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ABA Continues Pushback on Debit Fee Proposal

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The American Bankers Association (ABA) continues to kick back against the Federal Reserve’s proposed rules that would lower the cap on debit interchange fees. The ABA has now asked the Fed to extend the public comment period for its notice of proposed rulemaking. Nine financial sector associations also signed the joint letter making the request.

The current deadline for public comments on the proposed rule is February 12, 2024. In their letter, the associations asked that the deadline be pushed back at least 90 days given the significant changes the Fed will potentially pursue.

In October, the Fed proposed revising Regulation II to lower the cap from its current rate of 21 cents and .05% of the transaction, plus a one-cent fraud adjustment, to 14.4 cents and .04% per transaction and a 1.3 cent fraud prevention adjustment. The rule would take effect June 30, 2025, then be revisited every two years.

The benefits and potential drawbacks are not immediately clear. “Issuers say the interchange fees help keep debit card transactions safe from fraud,” Elisa Tavilla, Director of Debit Payments at Javelin Strategy & Research, wrote in an October article for PaymentsJournal. “However, changes could lead to less fraud prevention, decreased access to credit, and other negative consequences.”

The ABA’s Stance​


In the group’s initial statement, ABA President and CEO Rob Nichols said the Fed was using flawed data and an incomplete process. The Fed’s plan “has the potential to make checking accounts, debit cards and a range of financial products more expensive for American consumers, while delivering an unprecedented gift to big-box retailers that have shown no inclination to pass any savings along to customers,” Nichols said. “Far from holding community banks harmless as the Fed claims, smaller institutions will be sharply impacted by this change, as revenue they use to pay for a range of financial products and services is reduced.”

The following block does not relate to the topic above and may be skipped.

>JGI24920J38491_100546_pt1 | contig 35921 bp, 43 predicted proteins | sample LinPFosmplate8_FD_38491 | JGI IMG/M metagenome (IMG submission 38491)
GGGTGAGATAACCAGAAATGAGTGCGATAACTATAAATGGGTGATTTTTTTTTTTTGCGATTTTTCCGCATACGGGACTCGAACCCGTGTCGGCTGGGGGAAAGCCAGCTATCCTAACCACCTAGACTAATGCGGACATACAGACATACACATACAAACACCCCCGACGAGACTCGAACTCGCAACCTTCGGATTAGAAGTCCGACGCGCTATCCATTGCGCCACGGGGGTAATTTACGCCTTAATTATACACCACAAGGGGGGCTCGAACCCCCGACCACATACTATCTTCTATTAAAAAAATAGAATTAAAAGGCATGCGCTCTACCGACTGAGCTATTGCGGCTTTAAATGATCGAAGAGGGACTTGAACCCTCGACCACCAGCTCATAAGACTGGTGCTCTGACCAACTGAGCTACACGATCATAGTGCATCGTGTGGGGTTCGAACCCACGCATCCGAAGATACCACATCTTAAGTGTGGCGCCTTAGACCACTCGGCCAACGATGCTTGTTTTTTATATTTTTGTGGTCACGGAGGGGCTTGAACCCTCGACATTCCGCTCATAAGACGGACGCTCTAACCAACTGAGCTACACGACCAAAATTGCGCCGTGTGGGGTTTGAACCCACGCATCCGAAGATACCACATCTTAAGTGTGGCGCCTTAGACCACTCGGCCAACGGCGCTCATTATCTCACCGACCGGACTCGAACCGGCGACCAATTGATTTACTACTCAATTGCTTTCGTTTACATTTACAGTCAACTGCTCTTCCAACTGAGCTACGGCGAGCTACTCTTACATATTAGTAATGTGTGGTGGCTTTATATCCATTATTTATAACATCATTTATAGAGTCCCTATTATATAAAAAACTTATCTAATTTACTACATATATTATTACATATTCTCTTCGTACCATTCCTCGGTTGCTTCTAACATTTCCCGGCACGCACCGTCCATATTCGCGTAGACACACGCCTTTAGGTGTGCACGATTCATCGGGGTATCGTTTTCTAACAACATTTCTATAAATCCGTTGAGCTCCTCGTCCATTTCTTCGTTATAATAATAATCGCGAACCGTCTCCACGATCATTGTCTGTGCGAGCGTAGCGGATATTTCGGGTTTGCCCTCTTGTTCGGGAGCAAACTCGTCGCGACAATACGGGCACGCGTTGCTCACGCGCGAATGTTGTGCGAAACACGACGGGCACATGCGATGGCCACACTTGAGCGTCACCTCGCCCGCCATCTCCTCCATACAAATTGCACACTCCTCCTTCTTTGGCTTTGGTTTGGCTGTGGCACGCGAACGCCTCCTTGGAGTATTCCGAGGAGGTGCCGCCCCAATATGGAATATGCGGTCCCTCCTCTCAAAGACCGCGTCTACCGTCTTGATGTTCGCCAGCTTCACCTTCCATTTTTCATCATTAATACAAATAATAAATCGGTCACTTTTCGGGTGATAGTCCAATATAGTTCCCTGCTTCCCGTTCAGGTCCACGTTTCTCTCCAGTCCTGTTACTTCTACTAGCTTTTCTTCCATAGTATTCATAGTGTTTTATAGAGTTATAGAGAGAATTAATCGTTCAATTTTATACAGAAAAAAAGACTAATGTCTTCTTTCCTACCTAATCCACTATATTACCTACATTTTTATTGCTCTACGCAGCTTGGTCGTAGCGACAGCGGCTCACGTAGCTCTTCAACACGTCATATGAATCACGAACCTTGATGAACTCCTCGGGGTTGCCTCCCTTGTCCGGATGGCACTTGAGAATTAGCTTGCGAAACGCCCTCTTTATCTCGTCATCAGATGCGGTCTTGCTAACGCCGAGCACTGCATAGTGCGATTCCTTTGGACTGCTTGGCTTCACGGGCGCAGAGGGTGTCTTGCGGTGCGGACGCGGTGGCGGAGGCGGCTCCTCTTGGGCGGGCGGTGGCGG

The latest letter noted that given the number of proposed banking regulations currently under consideration, the ABA needed more time to analyze the potential cumulative effects on consumers and the financial sector. “The data presented to support the board’s proposal is complex, dated and incomplete,” the letter said, “requiring the private sector to invest significant time to digest and supplement it.” The Federal Reserve has yet to respond.

The post ABA Continues Pushback on Debit Fee Proposal appeared first on PaymentsJournal.
 
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